I worked in King's Cross for the first couple of years after we moved aboard. We cruised between the Tring summit pound and Cowley Peachy during the winter (occasionally getting trapped behind winter engineering works for a month or two) ... and headed out onto the Thames, with some venturing onto the K&A, from March to October. I commuted by train from all these places - either through Euston or Paddington. It wasn't particularly difficult, but you have to be up for the journeys. Find something interesting to do on the train. 

 

I was lucky in having a fairly flexible employer so could travel off-peak and work 11am - 7pm, which made it affordable. We tend to tie up in the middle of nowhere, so it would be about an hour to hour and a half walking/train/tube to and from north of London ... and sometimes three hours from far-flung places like Great Bedwyn (Wilts.).

 

Moving onto a boat was the key to a dream for us: to live in the countryside ... in a moveable home ... on a human scale. As a result, I can't imagine CCing this way in and around central London as it is so crowded. Last summer, on a nice day, I walked along the towpath from Paddington Basin to Mile End ... and in that entire length I saw only two spaces free and large enough to tie up a narrowboat - both near Victoria Park. And one spot was taken by a cruising boat while I dawdled. Of course, many boats in the heart of London are tied up two, even three, abreast.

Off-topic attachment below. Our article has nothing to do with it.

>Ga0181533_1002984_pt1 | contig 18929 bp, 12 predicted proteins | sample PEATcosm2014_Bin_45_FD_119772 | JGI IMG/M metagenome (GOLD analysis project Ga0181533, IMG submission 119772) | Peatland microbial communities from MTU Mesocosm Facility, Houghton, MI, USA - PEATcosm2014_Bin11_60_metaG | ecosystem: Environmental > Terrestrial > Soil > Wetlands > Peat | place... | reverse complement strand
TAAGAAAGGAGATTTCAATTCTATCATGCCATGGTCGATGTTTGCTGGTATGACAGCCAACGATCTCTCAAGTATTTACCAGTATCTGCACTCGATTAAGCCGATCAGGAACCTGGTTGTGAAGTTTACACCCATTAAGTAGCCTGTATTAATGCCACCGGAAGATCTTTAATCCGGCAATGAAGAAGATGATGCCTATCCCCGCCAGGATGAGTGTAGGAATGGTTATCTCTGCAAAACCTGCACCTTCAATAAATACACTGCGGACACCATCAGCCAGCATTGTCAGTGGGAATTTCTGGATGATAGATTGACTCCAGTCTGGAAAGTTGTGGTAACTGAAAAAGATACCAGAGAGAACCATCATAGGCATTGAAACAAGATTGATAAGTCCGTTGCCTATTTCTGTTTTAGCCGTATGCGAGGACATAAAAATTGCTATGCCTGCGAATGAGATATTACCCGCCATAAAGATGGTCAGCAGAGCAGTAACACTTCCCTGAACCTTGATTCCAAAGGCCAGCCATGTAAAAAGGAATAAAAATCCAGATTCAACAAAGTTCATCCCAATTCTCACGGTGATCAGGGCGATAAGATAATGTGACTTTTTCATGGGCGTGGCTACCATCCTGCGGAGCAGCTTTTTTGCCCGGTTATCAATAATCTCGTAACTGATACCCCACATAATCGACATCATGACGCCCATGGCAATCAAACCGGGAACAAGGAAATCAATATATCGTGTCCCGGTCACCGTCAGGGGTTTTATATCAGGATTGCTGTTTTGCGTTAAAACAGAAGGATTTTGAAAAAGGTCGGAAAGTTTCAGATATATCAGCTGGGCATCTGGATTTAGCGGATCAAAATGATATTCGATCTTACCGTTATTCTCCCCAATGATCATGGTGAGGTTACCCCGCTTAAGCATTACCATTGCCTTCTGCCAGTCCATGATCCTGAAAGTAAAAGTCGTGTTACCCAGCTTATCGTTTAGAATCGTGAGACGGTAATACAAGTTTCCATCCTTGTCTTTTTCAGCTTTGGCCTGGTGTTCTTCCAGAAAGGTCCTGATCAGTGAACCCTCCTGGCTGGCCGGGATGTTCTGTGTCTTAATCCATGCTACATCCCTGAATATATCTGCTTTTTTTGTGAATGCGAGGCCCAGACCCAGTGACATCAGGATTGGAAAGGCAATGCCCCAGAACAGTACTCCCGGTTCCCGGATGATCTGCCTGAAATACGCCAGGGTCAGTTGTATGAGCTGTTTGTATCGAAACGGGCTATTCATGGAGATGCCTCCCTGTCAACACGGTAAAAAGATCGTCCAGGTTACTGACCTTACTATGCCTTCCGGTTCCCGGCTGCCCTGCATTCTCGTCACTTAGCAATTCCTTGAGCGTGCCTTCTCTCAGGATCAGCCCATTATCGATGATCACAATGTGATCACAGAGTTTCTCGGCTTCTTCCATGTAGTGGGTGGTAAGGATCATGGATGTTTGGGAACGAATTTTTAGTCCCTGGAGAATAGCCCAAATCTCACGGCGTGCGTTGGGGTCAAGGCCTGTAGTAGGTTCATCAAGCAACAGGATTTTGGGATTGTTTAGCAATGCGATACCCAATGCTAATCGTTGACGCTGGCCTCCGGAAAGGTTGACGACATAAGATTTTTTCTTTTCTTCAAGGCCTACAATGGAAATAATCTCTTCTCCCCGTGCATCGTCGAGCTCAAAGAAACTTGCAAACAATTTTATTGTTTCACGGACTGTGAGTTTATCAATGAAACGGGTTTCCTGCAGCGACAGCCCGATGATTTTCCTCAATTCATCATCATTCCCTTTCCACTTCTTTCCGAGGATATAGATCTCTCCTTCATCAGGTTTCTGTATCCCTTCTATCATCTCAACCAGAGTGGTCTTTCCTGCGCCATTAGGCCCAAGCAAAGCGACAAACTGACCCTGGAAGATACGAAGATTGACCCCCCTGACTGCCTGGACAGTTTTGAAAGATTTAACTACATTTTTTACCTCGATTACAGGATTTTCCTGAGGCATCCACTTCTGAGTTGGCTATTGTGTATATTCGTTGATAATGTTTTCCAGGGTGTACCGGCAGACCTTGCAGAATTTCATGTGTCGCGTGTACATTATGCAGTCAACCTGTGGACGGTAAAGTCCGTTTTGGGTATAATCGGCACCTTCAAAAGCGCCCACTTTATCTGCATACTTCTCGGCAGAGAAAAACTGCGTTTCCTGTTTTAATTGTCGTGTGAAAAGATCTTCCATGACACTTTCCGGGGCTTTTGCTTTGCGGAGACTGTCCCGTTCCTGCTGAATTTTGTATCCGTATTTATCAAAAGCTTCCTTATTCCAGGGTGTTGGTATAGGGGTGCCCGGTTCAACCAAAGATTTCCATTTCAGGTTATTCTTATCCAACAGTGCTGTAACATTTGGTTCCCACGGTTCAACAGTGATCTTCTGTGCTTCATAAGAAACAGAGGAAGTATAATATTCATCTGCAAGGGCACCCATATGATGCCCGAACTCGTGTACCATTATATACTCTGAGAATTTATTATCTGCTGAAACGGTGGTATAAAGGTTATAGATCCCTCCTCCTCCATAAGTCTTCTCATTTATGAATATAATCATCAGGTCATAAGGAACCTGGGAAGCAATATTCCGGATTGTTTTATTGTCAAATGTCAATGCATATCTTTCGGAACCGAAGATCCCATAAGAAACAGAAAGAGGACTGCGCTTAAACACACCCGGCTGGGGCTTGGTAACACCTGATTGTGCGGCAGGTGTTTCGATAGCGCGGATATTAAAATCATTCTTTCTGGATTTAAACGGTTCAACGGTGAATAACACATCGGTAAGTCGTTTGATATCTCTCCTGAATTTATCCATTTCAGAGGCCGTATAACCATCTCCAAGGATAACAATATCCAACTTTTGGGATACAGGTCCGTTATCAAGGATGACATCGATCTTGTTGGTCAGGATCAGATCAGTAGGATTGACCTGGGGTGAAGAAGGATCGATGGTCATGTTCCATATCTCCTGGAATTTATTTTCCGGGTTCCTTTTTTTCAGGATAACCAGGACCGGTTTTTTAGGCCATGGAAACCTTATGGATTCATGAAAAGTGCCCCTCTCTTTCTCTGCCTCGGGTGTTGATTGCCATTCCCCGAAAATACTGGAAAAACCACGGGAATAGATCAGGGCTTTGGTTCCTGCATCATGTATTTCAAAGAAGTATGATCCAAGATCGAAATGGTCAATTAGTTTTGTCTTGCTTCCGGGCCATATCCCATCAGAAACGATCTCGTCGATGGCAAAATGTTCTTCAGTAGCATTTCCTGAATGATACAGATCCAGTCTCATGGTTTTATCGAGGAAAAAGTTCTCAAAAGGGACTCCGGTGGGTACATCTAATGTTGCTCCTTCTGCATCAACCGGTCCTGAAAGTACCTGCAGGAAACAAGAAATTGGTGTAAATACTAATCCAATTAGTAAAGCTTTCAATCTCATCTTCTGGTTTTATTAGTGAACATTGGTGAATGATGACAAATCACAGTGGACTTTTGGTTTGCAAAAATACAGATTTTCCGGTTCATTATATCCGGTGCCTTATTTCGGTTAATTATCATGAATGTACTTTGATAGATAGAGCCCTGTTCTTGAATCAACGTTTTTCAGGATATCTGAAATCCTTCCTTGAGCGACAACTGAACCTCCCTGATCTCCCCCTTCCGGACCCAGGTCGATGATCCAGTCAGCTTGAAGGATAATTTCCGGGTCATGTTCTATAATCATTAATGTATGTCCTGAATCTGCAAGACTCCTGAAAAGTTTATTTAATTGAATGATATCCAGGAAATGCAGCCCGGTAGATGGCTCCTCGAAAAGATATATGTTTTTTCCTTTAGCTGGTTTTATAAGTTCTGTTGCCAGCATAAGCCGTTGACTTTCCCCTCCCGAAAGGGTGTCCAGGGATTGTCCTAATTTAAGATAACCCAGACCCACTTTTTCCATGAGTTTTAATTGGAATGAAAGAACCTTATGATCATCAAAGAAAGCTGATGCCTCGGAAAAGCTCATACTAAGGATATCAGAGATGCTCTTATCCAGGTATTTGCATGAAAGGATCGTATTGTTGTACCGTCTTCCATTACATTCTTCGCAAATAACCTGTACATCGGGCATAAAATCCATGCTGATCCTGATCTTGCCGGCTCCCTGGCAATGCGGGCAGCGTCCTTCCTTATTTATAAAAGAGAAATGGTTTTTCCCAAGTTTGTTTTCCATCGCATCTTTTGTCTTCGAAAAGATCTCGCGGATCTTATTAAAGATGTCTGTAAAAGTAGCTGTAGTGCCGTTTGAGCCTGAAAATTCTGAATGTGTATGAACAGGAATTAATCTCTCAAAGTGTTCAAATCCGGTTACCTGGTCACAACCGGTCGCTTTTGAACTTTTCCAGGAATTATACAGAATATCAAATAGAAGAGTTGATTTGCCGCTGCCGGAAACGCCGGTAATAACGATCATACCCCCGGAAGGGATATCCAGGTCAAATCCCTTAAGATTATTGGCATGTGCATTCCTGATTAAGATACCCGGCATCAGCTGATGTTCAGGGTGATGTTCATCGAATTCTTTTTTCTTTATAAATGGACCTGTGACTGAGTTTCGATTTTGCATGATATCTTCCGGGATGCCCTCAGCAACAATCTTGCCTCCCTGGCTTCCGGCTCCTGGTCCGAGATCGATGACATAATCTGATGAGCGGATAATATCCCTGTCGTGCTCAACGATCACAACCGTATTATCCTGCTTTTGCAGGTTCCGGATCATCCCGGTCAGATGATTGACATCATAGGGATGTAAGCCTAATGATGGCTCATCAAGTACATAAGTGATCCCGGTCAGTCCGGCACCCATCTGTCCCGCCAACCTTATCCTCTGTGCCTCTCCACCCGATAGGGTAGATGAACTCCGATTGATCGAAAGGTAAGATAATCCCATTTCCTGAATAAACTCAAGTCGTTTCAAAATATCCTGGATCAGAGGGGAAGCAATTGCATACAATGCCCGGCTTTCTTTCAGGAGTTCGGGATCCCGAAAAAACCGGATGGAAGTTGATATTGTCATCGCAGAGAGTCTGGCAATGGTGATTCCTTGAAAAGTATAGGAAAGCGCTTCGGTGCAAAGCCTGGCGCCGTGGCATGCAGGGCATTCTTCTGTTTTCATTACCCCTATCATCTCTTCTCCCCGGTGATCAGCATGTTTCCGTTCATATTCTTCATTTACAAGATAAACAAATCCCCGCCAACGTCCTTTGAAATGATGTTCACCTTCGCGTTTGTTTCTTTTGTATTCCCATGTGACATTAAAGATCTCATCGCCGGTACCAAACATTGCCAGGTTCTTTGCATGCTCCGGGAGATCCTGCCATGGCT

I think it really depends on: i) how much you want to live on a boat, and ii) how you want to live on that boat when you've got it.

 

 

 

I get the feeling the OP is imagining keeping his boat in London near work, rather than CCing far and wide and commuting like you did. But perhaps the fact you illustrate it can be done this way will be an edumacation. 

 

I am acutely aware he asks for answers only from people who have actually CCed and worked in London though... so I am not qualified to comment. 

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9 hours ago, ivan&alice said: